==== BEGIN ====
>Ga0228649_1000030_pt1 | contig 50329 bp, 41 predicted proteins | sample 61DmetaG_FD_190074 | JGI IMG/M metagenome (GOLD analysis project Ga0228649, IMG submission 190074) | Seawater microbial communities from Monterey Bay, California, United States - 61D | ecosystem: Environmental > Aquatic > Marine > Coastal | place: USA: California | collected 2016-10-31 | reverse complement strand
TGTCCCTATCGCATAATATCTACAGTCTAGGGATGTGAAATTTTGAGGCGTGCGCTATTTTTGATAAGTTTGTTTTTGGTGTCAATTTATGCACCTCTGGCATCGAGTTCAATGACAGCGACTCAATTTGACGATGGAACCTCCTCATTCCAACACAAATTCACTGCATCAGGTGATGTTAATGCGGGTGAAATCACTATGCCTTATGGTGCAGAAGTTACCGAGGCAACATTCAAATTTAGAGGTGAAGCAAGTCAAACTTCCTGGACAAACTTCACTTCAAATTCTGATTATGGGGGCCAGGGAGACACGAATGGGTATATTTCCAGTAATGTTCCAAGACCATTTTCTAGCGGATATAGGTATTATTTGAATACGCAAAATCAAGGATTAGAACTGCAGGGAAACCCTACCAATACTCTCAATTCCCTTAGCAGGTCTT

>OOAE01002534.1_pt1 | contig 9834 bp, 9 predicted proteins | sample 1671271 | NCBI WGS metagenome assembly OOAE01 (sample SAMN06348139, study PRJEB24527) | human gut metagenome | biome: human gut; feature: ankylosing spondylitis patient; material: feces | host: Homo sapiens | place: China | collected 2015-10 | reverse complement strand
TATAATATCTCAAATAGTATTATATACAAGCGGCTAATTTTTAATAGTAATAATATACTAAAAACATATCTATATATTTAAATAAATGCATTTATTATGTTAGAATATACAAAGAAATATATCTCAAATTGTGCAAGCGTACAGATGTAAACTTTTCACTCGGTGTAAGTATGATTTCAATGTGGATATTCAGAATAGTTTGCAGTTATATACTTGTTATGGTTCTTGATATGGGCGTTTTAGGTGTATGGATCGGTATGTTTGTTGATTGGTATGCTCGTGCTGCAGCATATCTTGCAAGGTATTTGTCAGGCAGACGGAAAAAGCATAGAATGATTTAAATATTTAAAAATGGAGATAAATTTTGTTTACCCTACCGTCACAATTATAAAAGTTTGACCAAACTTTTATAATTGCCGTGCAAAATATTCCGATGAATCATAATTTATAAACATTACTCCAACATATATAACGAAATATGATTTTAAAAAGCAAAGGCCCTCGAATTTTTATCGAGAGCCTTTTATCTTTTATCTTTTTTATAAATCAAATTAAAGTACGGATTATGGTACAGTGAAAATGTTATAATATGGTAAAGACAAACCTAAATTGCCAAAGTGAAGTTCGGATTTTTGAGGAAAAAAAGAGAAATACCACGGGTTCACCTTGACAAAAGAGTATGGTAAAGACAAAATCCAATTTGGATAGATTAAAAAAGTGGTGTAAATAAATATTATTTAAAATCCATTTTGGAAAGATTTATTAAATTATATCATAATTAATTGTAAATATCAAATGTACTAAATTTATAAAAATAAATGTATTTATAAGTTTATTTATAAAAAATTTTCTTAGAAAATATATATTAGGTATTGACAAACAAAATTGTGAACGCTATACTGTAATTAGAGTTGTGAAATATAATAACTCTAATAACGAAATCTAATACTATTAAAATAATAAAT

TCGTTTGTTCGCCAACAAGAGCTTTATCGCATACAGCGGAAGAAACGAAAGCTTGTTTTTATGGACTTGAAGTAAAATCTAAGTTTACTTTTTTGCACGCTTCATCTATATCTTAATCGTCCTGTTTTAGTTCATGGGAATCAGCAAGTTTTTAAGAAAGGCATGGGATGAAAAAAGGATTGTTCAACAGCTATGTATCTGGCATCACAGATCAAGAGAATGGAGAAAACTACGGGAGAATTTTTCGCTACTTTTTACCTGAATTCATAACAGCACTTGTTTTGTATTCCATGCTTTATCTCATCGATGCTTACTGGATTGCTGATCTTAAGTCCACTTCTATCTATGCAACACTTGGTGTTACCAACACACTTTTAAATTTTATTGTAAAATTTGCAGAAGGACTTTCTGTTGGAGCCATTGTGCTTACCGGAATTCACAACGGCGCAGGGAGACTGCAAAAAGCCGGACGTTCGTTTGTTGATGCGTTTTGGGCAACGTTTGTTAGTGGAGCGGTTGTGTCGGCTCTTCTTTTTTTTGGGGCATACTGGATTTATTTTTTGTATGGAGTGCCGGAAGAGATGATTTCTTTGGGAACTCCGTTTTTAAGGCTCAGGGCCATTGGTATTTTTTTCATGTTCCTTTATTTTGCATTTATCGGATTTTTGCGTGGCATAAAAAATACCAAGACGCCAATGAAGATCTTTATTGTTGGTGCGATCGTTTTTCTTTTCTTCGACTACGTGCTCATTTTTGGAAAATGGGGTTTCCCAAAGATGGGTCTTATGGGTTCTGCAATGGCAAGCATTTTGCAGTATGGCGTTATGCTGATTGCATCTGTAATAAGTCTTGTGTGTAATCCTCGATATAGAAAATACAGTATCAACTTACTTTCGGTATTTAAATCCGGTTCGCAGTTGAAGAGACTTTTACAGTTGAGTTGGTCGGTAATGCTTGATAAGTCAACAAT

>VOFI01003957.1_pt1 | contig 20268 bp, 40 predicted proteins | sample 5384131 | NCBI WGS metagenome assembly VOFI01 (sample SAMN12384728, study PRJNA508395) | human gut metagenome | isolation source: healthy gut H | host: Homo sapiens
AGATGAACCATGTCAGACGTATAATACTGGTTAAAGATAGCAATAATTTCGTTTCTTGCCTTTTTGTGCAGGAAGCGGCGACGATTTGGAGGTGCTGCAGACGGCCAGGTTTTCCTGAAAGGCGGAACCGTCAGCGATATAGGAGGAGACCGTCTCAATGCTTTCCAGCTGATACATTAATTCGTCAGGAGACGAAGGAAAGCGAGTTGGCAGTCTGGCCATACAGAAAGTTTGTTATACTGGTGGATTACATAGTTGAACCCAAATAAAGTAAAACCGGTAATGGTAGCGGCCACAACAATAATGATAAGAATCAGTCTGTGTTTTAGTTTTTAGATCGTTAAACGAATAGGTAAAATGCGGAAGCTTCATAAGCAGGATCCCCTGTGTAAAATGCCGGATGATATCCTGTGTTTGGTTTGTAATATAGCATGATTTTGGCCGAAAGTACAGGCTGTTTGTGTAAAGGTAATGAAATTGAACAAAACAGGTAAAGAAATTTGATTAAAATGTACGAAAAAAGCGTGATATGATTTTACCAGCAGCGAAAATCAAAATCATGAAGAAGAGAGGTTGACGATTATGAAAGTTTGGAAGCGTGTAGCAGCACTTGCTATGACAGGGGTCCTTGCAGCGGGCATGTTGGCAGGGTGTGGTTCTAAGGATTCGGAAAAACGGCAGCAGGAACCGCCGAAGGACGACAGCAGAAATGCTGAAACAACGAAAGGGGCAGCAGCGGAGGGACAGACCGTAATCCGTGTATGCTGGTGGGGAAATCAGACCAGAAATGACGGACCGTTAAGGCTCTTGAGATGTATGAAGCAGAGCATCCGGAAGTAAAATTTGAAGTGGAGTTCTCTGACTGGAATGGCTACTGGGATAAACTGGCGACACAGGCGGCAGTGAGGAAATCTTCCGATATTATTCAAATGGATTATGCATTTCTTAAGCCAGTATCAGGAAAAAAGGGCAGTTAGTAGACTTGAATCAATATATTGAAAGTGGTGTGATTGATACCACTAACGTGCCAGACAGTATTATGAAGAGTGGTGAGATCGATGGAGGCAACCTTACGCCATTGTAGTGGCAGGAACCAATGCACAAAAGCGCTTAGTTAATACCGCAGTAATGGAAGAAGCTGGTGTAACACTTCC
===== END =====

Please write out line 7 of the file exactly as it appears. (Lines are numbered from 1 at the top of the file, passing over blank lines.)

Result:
AGATGAACCATGTCAGACGTATAATACTGGTTAAAGATAGCAATAATTTCGTTTCTTGCCTTTTTGTGCAGGAAGCGGCGACGATTTGGAGGTGCTGCAGACGGCCAGGTTTTCCTGAAAGGCGGAACCGTCAGCGATATAGGAGGAGACCGTCTCAATGCTTTCCAGCTGATACATTAATTCGTCAGGAGACGAAGGAAAGCGAGTTGGCAGTCTGGCCATACAGAAAGTTTGTTATACTGGTGGATTACATAGTTGAACCCAAATAAAGTAAAACCGGTAATGGTAGCGGCCACAACAATAATGATAAGAATCAGTCTGTGTTTTAGTTTTTAGATCGTTAAACGAATAGGTAAAATGCGGAAGCTTCATAAGCAGGATCCCCTGTGTAAAATGCCGGATGATATCCTGTGTTTGGTTTGTAATATAGCATGATTTTGGCCGAAAGTACAGGCTGTTTGTGTAAAGGTAATGAAATTGAACAAAACAGGTAAAGAAATTTGATTAAAATGTACGAAAAAAGCGTGATATGATTTTACCAGCAGCGAAAATCAAAATCATGAAGAAGAGAGGTTGACGATTATGAAAGTTTGGAAGCGTGTAGCAGCACTTGCTATGACAGGGGTCCTTGCAGCGGGCATGTTGGCAGGGTGTGGTTCTAAGGATTCGGAAAAACGGCAGCAGGAACCGCCGAAGGACGACAGCAGAAATGCTGAAACAACGAAAGGGGCAGCAGCGGAGGGACAGACCGTAATCCGTGTATGCTGGTGGGGAAATCAGACCAGAAATGACGGACCGTTAAGGCTCTTGAGATGTATGAAGCAGAGCATCCGGAAGTAAAATTTGAAGTGGAGTTCTCTGACTGGAATGGCTACTGGGATAAACTGGCGACACAGGCGGCAGTGAGGAAATCTTCCGATATTATTCAAATGGATTATGCATTTCTTAAGCCAGTATCAGGAAAAAAGGGCAGTTAGTAGACTTGAATCAATATATTGAAAGTGGTGTGATTGATACCACTAACGTGCCAGACAGTATTATGAAGAGTGGTGAGATCGATGGAGGCAACCTTACGCCATTGTAGTGGCAGGAACCAATGCACAAAAGCGCTTAGTTAATACCGCAGTAATGGAAGAAGCTGGTGTAACACTTCC